Even with these potential setbacks, we have observed through our social performance assessment that 37% of the female entrepreneurs had left their initial poverty level within the second year of working with us. Additionally, they register higher growth rates compared to their male counterparts: their sales increase by 19% (versus 14%), and their net incomes and assets grow by 20% and 25% respectively (compared to 12% and 21%). These are promising outcomes that strongly support our approach.
These figures are interesting because our female clients not only run businesses with less starting capital, less assets, and lower loan disbursements than men. In general, they also have less knowledge in finance, and traditionally face more obstacles to participating in the formal banking system. Most of them have likewise expressed misgivings about generating additional income, given that their husbands “already provide for the family.” Some have even aired their fear of getting overly indebted, and in associating themselves with a financial institution.
Our microfinance officers walk long distances to reach remote places where nobody else goes to bring access to finance closer to those who need it the most.
We have sought to identify which of our actions are contributing to these outcomes, especially among the more vulnerable female segment. We have detected three factors:
- (1) Productive Finance methodology. Composed of financial services, skills training and accompaniment, this approach builds up a long-term relationship with low-income entrepreneurs to support their progress, and that of their families and communities. Our microfinance officers, whom we consider the “soul” of the Foundation, travel by motorbike, public transport and even walk long distances to reach remote places where nobody else goes, to bring access to finance closer to those who need it the most.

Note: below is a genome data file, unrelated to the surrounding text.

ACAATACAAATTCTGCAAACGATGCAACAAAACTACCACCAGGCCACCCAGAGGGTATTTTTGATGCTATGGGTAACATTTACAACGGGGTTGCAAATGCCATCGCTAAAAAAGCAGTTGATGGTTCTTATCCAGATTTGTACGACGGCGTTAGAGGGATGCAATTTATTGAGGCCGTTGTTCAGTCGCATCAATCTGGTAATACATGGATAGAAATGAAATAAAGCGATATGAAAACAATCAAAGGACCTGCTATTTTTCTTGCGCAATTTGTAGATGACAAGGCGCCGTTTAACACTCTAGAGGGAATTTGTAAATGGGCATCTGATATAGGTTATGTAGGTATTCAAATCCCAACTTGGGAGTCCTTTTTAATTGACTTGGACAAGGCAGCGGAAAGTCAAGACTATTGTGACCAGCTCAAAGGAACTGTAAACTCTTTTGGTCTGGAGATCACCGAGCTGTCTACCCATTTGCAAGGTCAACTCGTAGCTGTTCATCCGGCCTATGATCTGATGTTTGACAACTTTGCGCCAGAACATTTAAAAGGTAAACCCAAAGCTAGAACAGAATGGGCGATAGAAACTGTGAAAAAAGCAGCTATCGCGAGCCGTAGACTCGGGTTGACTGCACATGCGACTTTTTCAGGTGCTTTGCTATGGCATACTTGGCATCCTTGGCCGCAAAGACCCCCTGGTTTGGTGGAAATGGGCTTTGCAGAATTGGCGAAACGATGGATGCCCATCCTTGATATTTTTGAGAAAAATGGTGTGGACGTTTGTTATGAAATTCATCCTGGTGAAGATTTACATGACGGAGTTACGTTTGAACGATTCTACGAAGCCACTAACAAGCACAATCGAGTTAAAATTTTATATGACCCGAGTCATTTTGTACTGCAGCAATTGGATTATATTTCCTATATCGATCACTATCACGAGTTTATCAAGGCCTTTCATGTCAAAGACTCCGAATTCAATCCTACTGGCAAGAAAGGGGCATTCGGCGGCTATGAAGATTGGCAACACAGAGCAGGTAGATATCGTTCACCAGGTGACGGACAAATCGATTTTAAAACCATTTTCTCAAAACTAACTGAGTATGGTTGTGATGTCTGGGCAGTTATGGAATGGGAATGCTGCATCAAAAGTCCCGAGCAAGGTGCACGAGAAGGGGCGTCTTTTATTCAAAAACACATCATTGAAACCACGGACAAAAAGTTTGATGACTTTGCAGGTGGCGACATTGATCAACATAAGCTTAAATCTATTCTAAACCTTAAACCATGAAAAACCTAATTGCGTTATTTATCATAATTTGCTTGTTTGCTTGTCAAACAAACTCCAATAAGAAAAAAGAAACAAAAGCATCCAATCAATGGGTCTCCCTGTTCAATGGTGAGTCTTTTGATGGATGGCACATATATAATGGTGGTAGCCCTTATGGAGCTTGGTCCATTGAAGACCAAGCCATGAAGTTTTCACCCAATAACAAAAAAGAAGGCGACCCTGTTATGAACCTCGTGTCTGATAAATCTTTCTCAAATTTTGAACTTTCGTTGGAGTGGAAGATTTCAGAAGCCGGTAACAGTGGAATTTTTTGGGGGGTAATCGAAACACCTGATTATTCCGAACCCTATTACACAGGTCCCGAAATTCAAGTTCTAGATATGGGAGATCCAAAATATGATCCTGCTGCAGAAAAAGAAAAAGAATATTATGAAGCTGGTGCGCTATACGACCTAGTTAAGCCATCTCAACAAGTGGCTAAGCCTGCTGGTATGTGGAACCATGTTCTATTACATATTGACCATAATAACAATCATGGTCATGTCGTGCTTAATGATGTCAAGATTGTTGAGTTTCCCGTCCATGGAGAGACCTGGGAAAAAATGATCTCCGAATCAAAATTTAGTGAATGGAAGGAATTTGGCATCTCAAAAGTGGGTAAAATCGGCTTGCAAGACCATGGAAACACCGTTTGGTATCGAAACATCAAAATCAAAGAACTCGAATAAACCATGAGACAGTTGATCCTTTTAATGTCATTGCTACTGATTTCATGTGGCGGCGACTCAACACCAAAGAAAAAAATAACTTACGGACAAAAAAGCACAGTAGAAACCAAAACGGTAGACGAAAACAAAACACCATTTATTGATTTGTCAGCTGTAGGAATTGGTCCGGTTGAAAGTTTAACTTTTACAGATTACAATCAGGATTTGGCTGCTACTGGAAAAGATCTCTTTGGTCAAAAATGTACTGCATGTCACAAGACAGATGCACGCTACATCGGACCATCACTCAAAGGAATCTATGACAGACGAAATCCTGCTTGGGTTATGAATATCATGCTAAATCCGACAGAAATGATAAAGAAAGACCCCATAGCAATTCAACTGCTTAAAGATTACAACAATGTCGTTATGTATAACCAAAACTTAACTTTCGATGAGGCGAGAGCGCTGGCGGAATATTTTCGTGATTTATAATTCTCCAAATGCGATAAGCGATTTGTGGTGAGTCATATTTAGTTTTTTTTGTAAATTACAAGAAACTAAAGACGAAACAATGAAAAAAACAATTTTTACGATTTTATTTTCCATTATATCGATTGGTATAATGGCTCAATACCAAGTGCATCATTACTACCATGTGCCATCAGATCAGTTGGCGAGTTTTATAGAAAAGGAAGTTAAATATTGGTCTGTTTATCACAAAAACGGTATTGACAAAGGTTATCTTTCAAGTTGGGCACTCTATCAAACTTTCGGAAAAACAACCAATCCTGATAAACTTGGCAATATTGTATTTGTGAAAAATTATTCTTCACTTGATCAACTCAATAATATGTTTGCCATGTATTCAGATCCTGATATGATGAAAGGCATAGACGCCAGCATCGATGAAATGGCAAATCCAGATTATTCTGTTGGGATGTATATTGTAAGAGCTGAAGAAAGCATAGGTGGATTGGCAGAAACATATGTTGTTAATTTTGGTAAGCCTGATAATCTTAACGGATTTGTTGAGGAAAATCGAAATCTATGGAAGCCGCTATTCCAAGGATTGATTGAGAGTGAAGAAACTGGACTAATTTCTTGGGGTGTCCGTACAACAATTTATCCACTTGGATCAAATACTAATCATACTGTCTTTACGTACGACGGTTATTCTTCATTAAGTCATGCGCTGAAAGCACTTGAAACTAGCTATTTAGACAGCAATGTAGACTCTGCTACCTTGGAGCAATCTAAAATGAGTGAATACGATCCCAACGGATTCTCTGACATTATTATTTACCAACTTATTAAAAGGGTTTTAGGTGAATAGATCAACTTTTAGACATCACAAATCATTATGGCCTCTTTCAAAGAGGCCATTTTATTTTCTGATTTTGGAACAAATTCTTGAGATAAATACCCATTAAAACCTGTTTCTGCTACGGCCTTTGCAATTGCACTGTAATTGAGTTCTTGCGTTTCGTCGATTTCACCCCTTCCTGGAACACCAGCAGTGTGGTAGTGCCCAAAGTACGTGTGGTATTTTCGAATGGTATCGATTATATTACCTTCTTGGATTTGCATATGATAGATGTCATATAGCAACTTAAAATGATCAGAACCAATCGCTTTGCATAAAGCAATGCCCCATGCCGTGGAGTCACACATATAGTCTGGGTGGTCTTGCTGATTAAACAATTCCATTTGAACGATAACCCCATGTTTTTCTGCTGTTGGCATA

- (2) Local knowledge. Through microfinance officers who originally hail from the communities they serve, we learn so much about clients’ needs. Such is Rut’s case: she would address her group of female entrepreneurs in their native quechua, making them feel more at ease. They also become more open to sharing their experiences, and perhaps even their concerns. This kind of work at the grassroots level has the most potential to positively impact people’s lives.
- (3) Security. Since its creation, the Foundation has established a group of sustainable and innovative microfinance institutions from local organizations specialized in the sector. On one hand, the viability of our MFIs guarantees our entrepreneurs that we are able to accompany them for a long time. On the other, the institutions’ familiar origins help dispel some of our clients’ doubts about being integrated in the formal financial system.
Financial institutions play a pivotal role in promoting women’s economic empowerment. It is in our hands to design financial services that consider their specific needs and concerns, but more importantly, we can also channel some of the more basic knowledge that would help women make better financial decisions for them and their families. This is essential in achieving prosperity in all levels because, women are, as in the words of Laura Fernández, Head of Women’s Empowerment for BBVAMF, “cornerstones for their country’s development and poverty reduction.”
The author of this article, Karessa Ramos, is a Social Media Data Analyst at BBVA Microfinance Foundation.